2018 has seen some major shakeup when it comes to minority driven flicks. Back in February, Marvel released the Black Excellence heavy hitter ‘Wakanda’ followed in June by an all women installment to the Ocean’s franchise with Ocean’s 8 last and now with Crazy Rich Asians which comes 25 years after The Joy Luck Club starring an all Asian cast. Based on the 2013 best selling novel by Kevin Kwan, it’s a Cinderella story set in a first world modern Chinese dynasty. It is perfect for date night. The film stars Constance Wu and Henry Golding who delivers the sweetest levels of on screen chemistry we’ve seen in a while. The film takes you on a ride to of what old Chinese money can truly buy. It was like watching an Asian version of the CW hit show Gossip Girls minus the schemes and the lies.
Well not completely, what’s a family movie without family drama. The story surrounds the family life of Nick Young who lives in New York with his ecom-professor soon to be fiancé, Rachel. The film opens with them on an ultra first class direct flight to Singapore. Nick tries to act cool and not over impress Rachel but she can’t help but wonder what kind of business his “company” is into. She soon finds out through her old college roommate, Peik Lin played by Awkwafina that the Young’s are the richest of the rich.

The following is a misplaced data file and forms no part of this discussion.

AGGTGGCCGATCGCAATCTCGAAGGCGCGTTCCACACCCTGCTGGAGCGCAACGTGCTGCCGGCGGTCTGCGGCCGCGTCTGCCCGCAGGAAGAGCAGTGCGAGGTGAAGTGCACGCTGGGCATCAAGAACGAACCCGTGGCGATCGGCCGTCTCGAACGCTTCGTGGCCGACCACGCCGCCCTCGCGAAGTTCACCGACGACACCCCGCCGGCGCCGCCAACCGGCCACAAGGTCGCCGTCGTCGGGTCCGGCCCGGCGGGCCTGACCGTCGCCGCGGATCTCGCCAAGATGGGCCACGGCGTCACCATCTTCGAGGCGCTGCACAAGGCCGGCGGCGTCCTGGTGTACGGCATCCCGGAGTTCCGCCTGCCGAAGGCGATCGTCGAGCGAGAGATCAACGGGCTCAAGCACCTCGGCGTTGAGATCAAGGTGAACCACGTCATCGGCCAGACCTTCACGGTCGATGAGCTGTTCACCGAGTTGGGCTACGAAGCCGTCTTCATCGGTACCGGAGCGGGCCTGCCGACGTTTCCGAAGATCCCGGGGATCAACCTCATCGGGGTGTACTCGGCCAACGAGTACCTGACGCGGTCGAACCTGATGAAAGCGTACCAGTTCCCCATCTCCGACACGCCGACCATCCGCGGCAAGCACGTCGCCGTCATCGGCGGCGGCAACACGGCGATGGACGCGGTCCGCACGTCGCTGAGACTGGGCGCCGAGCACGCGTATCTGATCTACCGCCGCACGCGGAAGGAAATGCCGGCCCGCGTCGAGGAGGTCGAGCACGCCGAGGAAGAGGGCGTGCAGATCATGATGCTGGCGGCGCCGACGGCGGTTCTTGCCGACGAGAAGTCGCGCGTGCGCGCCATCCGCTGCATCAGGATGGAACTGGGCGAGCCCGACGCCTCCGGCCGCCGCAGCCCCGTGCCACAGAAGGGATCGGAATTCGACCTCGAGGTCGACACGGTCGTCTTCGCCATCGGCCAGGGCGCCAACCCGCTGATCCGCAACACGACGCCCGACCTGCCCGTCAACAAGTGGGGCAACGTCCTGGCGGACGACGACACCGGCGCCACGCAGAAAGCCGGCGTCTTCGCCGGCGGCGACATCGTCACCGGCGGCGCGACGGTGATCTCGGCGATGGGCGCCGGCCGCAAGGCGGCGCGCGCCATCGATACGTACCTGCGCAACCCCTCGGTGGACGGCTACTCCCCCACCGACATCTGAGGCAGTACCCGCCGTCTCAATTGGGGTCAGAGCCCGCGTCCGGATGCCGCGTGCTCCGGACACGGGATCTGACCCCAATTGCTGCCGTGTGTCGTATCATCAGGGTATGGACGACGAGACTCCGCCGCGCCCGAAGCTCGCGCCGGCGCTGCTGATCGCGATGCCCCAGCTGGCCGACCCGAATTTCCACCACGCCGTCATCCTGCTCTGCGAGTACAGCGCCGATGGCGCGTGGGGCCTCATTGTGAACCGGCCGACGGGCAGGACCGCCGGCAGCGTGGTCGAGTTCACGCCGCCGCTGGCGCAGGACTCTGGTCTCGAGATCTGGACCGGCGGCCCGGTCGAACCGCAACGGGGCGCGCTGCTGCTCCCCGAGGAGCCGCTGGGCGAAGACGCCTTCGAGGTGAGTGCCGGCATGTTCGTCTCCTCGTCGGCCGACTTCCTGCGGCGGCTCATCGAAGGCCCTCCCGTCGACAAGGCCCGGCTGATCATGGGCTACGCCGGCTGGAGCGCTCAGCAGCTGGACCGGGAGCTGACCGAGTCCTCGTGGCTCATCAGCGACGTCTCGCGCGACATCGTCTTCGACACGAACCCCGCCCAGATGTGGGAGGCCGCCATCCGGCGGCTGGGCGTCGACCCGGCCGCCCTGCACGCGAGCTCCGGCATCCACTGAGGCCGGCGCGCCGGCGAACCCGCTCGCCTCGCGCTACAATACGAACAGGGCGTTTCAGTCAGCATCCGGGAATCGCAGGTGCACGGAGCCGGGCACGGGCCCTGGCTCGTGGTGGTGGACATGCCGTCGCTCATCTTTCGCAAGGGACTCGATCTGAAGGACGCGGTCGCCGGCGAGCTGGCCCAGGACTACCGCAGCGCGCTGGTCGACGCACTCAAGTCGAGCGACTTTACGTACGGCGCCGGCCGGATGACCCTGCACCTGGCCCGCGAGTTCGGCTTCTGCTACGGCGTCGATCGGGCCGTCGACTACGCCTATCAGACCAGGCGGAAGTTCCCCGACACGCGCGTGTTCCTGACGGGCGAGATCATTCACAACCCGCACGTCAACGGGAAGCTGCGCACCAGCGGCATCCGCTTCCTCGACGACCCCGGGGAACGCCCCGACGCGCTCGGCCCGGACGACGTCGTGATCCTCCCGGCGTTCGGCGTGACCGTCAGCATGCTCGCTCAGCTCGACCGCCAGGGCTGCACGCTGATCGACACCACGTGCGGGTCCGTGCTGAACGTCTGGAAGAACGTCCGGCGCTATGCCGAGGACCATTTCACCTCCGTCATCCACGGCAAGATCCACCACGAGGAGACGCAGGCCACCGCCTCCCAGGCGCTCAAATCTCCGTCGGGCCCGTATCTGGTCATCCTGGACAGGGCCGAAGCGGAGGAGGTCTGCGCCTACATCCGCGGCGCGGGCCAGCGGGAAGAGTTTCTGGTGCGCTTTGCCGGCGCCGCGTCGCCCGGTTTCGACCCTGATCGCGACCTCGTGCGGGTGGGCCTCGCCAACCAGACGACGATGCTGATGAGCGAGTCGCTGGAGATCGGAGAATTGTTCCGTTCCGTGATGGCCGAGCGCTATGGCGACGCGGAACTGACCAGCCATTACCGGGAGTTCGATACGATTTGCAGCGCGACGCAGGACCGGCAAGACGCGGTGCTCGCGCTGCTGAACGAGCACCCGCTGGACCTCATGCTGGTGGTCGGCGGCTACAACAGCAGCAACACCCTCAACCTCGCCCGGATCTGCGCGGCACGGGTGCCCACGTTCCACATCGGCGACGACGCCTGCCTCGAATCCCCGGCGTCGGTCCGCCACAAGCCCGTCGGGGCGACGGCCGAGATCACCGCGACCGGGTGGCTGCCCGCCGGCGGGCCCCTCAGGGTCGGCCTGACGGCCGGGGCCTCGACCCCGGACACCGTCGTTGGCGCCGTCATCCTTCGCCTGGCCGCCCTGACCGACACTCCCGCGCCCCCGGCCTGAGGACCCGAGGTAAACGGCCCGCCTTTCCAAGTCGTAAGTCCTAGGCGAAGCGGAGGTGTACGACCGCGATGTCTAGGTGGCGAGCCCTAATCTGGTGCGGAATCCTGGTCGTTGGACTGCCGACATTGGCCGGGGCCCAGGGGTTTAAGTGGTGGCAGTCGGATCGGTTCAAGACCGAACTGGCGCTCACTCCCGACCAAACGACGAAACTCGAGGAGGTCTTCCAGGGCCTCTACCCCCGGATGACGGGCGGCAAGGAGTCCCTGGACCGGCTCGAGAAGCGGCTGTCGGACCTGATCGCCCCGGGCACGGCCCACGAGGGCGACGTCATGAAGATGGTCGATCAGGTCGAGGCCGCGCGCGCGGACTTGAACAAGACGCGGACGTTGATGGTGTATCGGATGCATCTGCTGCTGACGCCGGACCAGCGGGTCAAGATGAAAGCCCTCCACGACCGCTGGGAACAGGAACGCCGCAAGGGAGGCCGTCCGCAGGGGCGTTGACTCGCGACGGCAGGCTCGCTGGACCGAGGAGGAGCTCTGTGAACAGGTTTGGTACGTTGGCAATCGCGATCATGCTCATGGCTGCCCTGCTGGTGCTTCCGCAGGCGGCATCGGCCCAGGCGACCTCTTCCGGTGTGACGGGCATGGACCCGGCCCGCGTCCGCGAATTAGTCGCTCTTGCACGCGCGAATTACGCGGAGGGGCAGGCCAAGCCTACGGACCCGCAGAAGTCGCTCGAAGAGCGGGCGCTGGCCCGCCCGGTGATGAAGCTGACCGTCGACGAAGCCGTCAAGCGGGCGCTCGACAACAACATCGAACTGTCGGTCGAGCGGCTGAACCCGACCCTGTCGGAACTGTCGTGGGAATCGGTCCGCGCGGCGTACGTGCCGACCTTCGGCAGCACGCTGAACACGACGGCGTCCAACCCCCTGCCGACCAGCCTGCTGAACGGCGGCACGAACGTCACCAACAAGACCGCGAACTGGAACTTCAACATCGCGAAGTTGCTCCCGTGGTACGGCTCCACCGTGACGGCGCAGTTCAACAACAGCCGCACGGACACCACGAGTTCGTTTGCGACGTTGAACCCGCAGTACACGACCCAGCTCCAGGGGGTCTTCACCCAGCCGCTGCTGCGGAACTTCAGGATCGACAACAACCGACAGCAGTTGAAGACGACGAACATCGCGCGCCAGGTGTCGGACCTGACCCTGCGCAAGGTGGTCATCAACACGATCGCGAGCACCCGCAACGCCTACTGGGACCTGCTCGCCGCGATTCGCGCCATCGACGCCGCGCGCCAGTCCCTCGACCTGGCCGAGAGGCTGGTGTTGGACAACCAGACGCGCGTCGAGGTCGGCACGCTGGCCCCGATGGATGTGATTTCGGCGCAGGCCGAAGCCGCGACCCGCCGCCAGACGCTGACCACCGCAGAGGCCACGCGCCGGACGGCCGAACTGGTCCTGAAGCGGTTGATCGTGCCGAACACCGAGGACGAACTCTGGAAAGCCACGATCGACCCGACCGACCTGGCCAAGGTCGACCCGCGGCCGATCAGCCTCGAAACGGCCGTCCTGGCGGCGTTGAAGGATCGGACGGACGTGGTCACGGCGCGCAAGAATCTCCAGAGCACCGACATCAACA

Rachel doesn’t seem to care about the glamour and is more concerned with being the right type of girlfriend when she is introduced to Nick’s cousins – Astrid whose played by Gemma Chan, his mother whose played by Michelle Yeoh, aunts, and grandmother whose played by Lisa Lu. We can tell that there are a vast difference and acceptance between the way American born Asians are viewed. His mother routinely refers to her choices of becoming a teacher as passionate and not truly warranting of sacrifice and dedication.
One thing to note in this film is the use of fashion. Many times we do not get to experience different cultures through fashion but in this film, there was many red carpets scenes and big extravagant entrances. Even the way the Lin’s carry themselves around their mansion was impressive. Ken Jeong plays Peik Lin’s dad and provides the comfort to Rachel when she feels she can no longer stay with the Youngs. He flawlessly rocks designer tracksuits throughout the film.
A classic rom-com with enough laughs and cries to make you feel whole again. Constance Wu delivers a strong performance as the leading female. She is a heroine. Her characters back story of being raised single by an immigrant parent resonates clearly in our current political structure and it is important that we share more stories like these.